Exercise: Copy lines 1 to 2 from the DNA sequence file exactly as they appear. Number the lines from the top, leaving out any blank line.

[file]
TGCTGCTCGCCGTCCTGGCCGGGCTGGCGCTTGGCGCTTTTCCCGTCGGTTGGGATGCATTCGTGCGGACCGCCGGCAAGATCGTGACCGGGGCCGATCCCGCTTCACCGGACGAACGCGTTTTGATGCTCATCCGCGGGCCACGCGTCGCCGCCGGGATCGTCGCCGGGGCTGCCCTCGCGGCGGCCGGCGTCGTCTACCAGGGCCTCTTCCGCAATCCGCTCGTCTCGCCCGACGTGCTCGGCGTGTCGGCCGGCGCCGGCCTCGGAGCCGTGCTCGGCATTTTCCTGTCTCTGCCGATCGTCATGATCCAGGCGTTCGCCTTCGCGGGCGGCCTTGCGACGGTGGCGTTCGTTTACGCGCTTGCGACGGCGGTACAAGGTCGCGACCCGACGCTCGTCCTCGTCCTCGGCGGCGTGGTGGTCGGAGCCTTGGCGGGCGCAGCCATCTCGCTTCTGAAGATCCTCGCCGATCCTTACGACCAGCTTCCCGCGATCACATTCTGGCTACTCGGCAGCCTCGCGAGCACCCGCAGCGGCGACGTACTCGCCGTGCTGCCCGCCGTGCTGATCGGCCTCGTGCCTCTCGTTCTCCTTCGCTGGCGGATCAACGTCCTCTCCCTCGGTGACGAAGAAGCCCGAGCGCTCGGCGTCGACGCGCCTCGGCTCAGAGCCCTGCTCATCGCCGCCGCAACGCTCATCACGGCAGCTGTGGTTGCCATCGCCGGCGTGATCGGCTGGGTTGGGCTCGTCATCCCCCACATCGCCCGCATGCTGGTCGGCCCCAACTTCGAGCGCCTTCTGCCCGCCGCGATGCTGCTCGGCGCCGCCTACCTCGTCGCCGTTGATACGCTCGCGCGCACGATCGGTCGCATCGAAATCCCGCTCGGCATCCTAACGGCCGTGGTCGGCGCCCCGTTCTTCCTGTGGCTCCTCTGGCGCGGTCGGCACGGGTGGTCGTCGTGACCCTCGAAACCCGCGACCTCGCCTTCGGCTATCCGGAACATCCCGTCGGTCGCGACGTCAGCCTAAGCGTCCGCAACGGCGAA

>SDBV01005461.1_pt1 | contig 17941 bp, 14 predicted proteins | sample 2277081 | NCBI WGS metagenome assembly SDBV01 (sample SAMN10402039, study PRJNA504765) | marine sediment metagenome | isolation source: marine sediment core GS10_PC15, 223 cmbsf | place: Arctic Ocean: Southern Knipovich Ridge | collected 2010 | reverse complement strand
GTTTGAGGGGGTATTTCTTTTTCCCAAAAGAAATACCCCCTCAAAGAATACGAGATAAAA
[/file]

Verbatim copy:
TGCTGCTCGCCGTCCTGGCCGGGCTGGCGCTTGGCGCTTTTCCCGTCGGTTGGGATGCATTCGTGCGGACCGCCGGCAAGATCGTGACCGGGGCCGATCCCGCTTCACCGGACGAACGCGTTTTGATGCTCATCCGCGGGCCACGCGTCGCCGCCGGGATCGTCGCCGGGGCTGCCCTCGCGGCGGCCGGCGTCGTCTACCAGGGCCTCTTCCGCAATCCGCTCGTCTCGCCCGACGTGCTCGGCGTGTCGGCCGGCGCCGGCCTCGGAGCCGTGCTCGGCATTTTCCTGTCTCTGCCGATCGTCATGATCCAGGCGTTCGCCTTCGCGGGCGGCCTTGCGACGGTGGCGTTCGTTTACGCGCTTGCGACGGCGGTACAAGGTCGCGACCCGACGCTCGTCCTCGTCCTCGGCGGCGTGGTGGTCGGAGCCTTGGCGGGCGCAGCCATCTCGCTTCTGAAGATCCTCGCCGATCCTTACGACCAGCTTCCCGCGATCACATTCTGGCTACTCGGCAGCCTCGCGAGCACCCGCAGCGGCGACGTACTCGCCGTGCTGCCCGCCGTGCTGATCGGCCTCGTGCCTCTCGTTCTCCTTCGCTGGCGGATCAACGTCCTCTCCCTCGGTGACGAAGAAGCCCGAGCGCTCGGCGTCGACGCGCCTCGGCTCAGAGCCCTGCTCATCGCCGCCGCAACGCTCATCACGGCAGCTGTGGTTGCCATCGCCGGCGTGATCGGCTGGGTTGGGCTCGTCATCCCCCACATCGCCCGCATGCTGGTCGGCCCCAACTTCGAGCGCCTTCTGCCCGCCGCGATGCTGCTCGGCGCCGCCTACCTCGTCGCCGTTGATACGCTCGCGCGCACGATCGGTCGCATCGAAATCCCGCTCGGCATCCTAACGGCCGTGGTCGGCGCCCCGTTCTTCCTGTGGCTCCTCTGGCGCGGTCGGCACGGGTGGTCGTCGTGACCCTCGAAACCCGCGACCTCGCCTTCGGCTATCCGGAACATCCCGTCGGTCGCGACGTCAGCCTAAGCGTCCGCAACGGCGAA

>SDBV01005461.1_pt1 | contig 17941 bp, 14 predicted proteins | sample 2277081 | NCBI WGS metagenome assembly SDBV01 (sample SAMN10402039, study PRJNA504765) | marine sediment metagenome | isolation source: marine sediment core GS10_PC15, 223 cmbsf | place: Arctic Ocean: Southern Knipovich Ridge | collected 2010 | reverse complement strand